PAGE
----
Modern times come with fresh risks and liabilities — and updated insurance policies to protect against such perils.
“The new risks range from identity theft to F&I (finance and insurance) compliance issues,” says Steve Cline, marketing director for Zurich North America Commercial Direct Underwriters business unit, specializing in coverage for motor-vehicle dealers.
“Crooks are getting smarter and there is also more legislation to keep up with,” he says.
For example, dealership F&I offices often are exposed to potential identity theft.
That's because sensitive customer information is on forms, entered repeatedly into computers and “floats from person to person,” Cline says. “We've developed coverage in the event of a lawsuit when that information is mishandled.”
Some of the updated coverage includes terms that are relatively new. Specifying them makes policies clearer.
For instance, the term “identity theft” now is part of Zurich's enhanced Unicover VI policy's language. “It wasn't defined before,” Cline says. “It might have come under ‘invasion of privacy,’ but that's a broad term.”
New insurance protection also deals with “can-spam” violations, including the sending of e-mails with misleading subject headings and failing to include an opt-out process.
Also new is coverage relating to eight specific recent government statutes, violations of which could result in lawsuits.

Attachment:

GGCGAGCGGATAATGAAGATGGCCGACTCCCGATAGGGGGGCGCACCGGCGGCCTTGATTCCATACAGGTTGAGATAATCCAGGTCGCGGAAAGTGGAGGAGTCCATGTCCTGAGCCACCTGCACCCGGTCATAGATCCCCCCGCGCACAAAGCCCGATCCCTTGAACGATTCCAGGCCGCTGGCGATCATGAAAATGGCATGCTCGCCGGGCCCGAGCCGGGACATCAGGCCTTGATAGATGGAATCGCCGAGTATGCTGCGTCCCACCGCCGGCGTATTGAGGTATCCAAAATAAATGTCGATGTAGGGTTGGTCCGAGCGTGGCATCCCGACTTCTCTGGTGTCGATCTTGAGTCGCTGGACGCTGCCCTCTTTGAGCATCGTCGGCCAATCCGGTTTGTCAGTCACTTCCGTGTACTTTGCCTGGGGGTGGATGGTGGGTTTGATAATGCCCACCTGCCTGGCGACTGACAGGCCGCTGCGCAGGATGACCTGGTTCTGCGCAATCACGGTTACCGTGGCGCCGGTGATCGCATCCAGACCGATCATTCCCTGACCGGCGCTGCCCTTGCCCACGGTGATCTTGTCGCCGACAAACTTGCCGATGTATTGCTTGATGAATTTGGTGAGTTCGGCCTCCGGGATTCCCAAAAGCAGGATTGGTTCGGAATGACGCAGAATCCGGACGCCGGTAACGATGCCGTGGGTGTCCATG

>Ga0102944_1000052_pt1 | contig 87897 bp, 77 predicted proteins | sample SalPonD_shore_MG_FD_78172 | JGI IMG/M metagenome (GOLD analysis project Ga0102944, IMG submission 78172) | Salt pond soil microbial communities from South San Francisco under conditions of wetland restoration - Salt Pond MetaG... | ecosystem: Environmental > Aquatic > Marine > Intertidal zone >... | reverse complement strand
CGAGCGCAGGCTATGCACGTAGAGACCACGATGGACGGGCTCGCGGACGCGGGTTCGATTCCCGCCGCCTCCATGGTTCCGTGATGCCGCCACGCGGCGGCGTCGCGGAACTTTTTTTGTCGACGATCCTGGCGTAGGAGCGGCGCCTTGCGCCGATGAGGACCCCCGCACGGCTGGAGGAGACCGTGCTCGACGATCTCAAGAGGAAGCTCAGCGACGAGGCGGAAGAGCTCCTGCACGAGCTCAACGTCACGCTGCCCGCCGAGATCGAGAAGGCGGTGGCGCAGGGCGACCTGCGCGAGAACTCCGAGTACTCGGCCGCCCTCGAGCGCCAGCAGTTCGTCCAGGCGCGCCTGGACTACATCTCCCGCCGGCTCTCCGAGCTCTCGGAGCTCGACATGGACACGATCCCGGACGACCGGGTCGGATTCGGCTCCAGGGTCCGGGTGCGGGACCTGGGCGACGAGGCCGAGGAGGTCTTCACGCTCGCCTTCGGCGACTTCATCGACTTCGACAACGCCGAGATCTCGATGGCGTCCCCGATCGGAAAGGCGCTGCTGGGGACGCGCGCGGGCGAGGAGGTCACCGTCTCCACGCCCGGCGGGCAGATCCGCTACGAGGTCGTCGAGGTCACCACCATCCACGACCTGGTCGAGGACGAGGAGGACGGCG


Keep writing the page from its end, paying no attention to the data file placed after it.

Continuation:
One of those is a post-9/11 law — an outgrow of “consorting with the enemy” legislation, commonly known as OFAC (Office of Foreign Assets Control) — that requires dealers to check to see if customers are on a government list of terrorists and drug dealers.
The Unicover VI policy also insures financial losses stemming from computer viruses, hackers and intentional data overloads that can shut down a dealership.
It also includes a new insurance term: “electronic vandalism” compared with just vandalism. Cline says some insurers with simple vandalism coverage might balk at extending it to include computer hacking or the like.
It is part of a changing world, and the need for insurance coverage to change with it.
“It's similar to when sexual-harassment coverage was once considered cutting edge a couple of decades ago,” Cline says. “Now it's part of standard coverage.”